Leadership: Dean Elizabeth Spiller

Dean

Dean Elizabeth Spiller

Elizabeth Spiller begins her tenure as dean of the College of Letters and Science on March 6, 2017.

A professor of English, Spiller came to UC Davis from the College of Liberal Arts and Human Sciences at Virginia Tech; prior to this, she served as associate dean in the College of Arts and Sciences at Florida State.

At Virginia Tech, Dean Spiller oversaw 12 academic departments and programs, the university’s three ROTC programs and two independent schools, in disciplines that range from English, history, performing arts, and religion and culture, to sociology, political science, and science and technology in society. Her college is also home to the Alliance for Social, Political, Ethical and Cultural Thought, or ASPECT, an interdisciplinary Ph.D. program.

She oversaw curricular revisions in undergraduate degree programs, providing support for departments to create majors and minors in such areas as Multimedia Journalism, National Security, Criminology, and Politics, Philosophy and Economics, with additional programs being developed in Public Health, Social Justice, Creative Technologies in Music, Sports Media and Analytics, and Science and Technology Studies. She created a position in enrollment management and curriculum to help departments and faculty develop new courses and integrative minors in the implementation of the university’s new “Pathways” curriculum in liberal studies.

During her time at Virginia Tech, her college achieved a 59 percent increase in applications and a 42 percent increase in incoming freshmen. These were the largest percentage increases at the university and reversed a seven-year decline in enrollment across the college.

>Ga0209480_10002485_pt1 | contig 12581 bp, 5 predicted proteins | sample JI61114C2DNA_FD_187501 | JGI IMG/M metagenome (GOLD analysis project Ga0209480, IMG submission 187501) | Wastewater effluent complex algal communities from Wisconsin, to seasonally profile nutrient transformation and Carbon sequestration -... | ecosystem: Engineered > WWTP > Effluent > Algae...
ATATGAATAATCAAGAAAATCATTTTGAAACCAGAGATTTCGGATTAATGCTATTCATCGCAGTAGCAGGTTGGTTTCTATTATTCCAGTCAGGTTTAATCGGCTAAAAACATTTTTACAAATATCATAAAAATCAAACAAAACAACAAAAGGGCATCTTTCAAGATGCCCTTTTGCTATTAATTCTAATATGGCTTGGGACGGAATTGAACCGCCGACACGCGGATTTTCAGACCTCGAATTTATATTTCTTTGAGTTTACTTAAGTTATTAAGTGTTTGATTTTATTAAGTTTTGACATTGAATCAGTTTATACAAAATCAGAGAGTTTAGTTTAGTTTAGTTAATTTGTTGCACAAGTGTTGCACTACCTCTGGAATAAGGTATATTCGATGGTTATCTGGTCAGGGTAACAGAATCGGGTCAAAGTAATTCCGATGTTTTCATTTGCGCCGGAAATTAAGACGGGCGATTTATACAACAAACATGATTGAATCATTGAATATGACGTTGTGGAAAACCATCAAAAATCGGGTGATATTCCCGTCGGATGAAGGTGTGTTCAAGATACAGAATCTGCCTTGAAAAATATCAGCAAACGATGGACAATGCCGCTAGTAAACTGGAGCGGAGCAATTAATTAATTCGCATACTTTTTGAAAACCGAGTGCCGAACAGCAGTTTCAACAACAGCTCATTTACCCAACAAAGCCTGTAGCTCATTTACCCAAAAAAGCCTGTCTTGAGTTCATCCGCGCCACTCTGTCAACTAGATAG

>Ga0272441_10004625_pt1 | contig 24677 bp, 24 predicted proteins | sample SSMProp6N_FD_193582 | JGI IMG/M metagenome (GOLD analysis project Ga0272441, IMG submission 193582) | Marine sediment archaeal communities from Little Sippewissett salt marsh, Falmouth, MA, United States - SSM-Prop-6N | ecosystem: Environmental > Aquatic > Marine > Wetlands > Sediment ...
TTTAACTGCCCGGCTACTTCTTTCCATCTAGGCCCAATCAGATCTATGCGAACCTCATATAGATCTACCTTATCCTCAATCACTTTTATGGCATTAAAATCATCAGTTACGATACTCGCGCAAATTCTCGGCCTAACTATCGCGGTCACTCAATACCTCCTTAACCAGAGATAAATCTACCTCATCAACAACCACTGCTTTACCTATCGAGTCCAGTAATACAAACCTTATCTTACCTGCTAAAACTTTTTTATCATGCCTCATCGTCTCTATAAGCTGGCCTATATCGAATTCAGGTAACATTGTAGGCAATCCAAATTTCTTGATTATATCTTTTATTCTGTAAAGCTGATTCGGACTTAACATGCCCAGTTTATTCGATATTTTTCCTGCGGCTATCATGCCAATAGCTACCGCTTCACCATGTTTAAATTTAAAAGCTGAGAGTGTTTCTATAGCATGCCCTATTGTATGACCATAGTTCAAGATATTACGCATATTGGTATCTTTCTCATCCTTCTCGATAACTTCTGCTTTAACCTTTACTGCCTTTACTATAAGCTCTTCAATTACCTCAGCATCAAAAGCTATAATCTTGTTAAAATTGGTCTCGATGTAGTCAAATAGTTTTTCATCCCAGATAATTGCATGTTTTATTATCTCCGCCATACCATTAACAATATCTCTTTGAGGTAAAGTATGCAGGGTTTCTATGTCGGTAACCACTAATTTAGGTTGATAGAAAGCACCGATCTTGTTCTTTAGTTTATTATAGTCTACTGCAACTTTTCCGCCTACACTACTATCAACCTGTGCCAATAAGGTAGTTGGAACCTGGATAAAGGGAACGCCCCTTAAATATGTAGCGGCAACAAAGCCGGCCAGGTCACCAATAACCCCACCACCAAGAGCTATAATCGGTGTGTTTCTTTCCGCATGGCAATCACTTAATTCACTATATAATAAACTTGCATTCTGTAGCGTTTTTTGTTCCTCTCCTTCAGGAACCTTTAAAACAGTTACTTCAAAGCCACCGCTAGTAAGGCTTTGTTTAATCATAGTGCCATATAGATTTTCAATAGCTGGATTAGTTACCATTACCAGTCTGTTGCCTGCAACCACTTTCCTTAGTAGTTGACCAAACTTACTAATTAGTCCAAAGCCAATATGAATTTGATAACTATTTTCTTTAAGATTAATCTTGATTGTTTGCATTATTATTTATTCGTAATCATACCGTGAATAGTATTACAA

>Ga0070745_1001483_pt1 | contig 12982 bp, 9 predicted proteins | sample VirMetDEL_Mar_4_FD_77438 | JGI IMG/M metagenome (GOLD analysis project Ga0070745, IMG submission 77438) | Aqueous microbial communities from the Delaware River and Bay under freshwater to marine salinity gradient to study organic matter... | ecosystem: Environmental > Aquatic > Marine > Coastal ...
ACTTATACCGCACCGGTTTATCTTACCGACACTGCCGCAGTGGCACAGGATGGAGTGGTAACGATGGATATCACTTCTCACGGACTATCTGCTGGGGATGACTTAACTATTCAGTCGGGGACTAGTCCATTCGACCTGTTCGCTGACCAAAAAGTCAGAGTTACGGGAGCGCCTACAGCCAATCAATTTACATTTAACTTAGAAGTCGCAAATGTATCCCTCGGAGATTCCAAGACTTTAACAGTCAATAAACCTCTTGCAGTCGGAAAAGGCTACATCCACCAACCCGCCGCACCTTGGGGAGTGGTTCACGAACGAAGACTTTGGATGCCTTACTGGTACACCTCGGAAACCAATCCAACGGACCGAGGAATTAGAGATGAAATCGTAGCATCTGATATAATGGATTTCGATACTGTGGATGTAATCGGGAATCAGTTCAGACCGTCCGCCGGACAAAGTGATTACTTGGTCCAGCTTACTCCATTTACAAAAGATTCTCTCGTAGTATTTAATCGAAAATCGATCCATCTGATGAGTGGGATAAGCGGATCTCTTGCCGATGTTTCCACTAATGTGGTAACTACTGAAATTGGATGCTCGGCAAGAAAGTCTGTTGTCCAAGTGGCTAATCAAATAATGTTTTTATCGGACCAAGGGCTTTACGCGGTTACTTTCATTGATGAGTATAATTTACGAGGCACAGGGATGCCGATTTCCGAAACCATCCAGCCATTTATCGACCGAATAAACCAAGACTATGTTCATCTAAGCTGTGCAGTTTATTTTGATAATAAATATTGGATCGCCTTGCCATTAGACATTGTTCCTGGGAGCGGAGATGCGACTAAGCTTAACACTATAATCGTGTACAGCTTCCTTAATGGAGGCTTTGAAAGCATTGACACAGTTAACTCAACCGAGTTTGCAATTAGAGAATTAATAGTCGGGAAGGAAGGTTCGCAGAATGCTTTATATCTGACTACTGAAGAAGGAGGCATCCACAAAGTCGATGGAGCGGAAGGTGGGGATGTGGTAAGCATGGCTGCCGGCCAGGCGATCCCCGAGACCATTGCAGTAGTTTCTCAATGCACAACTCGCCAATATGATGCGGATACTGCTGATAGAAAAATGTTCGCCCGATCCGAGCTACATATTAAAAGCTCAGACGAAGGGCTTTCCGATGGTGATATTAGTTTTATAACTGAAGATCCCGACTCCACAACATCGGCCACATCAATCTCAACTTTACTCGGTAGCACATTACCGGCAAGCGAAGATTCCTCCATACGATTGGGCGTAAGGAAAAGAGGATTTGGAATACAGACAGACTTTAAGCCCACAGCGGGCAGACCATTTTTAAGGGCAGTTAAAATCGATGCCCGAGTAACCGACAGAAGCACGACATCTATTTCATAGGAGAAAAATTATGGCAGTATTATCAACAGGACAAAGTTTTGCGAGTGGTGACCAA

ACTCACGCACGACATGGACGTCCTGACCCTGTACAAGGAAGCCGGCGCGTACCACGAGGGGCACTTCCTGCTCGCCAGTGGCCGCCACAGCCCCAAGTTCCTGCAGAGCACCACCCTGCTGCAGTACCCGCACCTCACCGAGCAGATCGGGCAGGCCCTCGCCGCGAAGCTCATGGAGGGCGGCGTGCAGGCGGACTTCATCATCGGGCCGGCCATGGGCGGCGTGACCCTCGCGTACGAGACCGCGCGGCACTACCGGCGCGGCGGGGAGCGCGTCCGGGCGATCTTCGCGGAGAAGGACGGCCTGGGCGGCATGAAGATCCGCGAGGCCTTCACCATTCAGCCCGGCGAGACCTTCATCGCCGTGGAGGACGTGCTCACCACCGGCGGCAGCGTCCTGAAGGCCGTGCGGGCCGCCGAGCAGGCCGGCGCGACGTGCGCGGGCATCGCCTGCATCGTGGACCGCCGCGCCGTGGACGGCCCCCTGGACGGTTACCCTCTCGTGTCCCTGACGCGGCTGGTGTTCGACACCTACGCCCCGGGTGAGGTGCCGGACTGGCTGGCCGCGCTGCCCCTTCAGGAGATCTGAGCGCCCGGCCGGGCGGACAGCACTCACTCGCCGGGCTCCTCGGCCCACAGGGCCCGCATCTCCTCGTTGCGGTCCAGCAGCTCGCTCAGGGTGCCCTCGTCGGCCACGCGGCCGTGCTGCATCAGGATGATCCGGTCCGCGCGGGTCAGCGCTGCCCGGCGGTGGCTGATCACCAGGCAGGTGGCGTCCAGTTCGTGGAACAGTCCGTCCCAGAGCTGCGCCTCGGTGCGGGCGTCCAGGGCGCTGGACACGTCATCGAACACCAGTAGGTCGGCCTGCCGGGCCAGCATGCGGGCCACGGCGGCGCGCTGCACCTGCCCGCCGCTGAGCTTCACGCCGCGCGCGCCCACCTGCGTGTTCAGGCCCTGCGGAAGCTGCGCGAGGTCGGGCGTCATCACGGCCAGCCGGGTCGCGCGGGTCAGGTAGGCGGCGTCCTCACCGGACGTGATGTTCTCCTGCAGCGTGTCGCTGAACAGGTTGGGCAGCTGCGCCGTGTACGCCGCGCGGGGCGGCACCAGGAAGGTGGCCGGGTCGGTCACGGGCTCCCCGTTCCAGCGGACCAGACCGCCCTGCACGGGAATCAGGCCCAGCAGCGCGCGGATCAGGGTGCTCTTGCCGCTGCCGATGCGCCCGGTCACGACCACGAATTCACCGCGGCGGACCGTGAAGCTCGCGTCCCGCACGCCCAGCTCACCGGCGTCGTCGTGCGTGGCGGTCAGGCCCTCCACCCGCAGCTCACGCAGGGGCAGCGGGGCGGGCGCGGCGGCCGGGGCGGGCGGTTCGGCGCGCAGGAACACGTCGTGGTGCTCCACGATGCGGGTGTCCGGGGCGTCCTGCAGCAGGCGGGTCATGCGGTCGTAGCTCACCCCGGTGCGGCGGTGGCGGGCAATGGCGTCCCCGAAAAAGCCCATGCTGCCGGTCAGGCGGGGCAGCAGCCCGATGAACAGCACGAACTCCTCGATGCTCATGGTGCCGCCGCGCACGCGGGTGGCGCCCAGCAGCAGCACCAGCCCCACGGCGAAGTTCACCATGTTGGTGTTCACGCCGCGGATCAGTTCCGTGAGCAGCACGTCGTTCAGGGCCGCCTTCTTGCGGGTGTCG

She established the Destiny Scholars program, using multiyear pledges to create four-year scholarships for underrepresented and underserved student populations, and initiated a rebranding campaign to focus on the distinctive value of the liberal arts and human sciences at Virginia Tech.

Dean Spiller received a Bachelor of Arts in English literature at Amherst College and a Master of Arts and Ph.D. in English and American language and literature at Harvard University. She specializes in early modern literature and culture, with emphasis on the history of reading, and on literature and science.

She is the author of two books: Reading and the History of Race in the Renaissance (2011) and Science, Reading and Renaissance Literature: The Art of Making Knowledge, 1580–1670 (2004), both published by Cambridge University Press. In addition, she edited a two-volume collection, Seventeenth-Century English Recipe Books: Cooking, Physic and Chirurgery (2008). She has twice been awarded fellowships from the National Endowment for the Humanities and is the recipient of a Fulbright Fellowship.